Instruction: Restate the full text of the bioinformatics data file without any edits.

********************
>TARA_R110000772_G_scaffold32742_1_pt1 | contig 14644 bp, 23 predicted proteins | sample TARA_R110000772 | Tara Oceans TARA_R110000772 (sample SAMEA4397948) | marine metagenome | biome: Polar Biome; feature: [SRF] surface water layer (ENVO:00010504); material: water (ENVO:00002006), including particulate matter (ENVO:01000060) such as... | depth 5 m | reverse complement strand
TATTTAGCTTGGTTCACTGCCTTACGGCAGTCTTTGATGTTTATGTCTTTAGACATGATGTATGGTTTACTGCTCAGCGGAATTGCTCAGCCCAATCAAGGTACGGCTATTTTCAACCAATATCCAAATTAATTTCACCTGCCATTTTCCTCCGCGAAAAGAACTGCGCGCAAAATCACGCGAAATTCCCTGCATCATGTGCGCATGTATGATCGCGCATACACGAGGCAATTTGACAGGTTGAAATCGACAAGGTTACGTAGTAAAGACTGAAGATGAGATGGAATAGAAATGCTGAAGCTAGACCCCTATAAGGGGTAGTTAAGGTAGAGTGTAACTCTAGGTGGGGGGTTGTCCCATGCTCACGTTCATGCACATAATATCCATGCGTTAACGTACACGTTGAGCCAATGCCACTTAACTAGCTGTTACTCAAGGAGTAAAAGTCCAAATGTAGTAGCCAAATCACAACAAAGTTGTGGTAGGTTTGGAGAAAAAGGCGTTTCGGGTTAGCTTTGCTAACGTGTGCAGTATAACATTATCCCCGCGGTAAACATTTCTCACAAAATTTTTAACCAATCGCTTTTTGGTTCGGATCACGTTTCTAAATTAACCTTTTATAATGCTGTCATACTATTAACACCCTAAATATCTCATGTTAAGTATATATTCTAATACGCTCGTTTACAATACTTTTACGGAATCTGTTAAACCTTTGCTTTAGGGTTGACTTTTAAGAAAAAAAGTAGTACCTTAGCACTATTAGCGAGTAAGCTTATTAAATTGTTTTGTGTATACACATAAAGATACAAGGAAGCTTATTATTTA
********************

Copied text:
>TARA_R110000772_G_scaffold32742_1_pt1 | contig 14644 bp, 23 predicted proteins | sample TARA_R110000772 | Tara Oceans TARA_R110000772 (sample SAMEA4397948) | marine metagenome | biome: Polar Biome; feature: [SRF] surface water layer (ENVO:00010504); material: water (ENVO:00002006), including particulate matter (ENVO:01000060) such as... | depth 5 m | reverse complement strand
TATTTAGCTTGGTTCACTGCCTTACGGCAGTCTTTGATGTTTATGTCTTTAGACATGATGTATGGTTTACTGCTCAGCGGAATTGCTCAGCCCAATCAAGGTACGGCTATTTTCAACCAATATCCAAATTAATTTCACCTGCCATTTTCCTCCGCGAAAAGAACTGCGCGCAAAATCACGCGAAATTCCCTGCATCATGTGCGCATGTATGATCGCGCATACACGAGGCAATTTGACAGGTTGAAATCGACAAGGTTACGTAGTAAAGACTGAAGATGAGATGGAATAGAAATGCTGAAGCTAGACCCCTATAAGGGGTAGTTAAGGTAGAGTGTAACTCTAGGTGGGGGGTTGTCCCATGCTCACGTTCATGCACATAATATCCATGCGTTAACGTACACGTTGAGCCAATGCCACTTAACTAGCTGTTACTCAAGGAGTAAAAGTCCAAATGTAGTAGCCAAATCACAACAAAGTTGTGGTAGGTTTGGAGAAAAAGGCGTTTCGGGTTAGCTTTGCTAACGTGTGCAGTATAACATTATCCCCGCGGTAAACATTTCTCACAAAATTTTTAACCAATCGCTTTTTGGTTCGGATCACGTTTCTAAATTAACCTTTTATAATGCTGTCATACTATTAACACCCTAAATATCTCATGTTAAGTATATATTCTAATACGCTCGTTTACAATACTTTTACGGAATCTGTTAAACCTTTGCTTTAGGGTTGACTTTTAAGAAAAAAAGTAGTACCTTAGCACTATTAGCGAGTAAGCTTATTAAATTGTTTTGTGTATACACATAAAGATACAAGGAAGCTTATTATTTA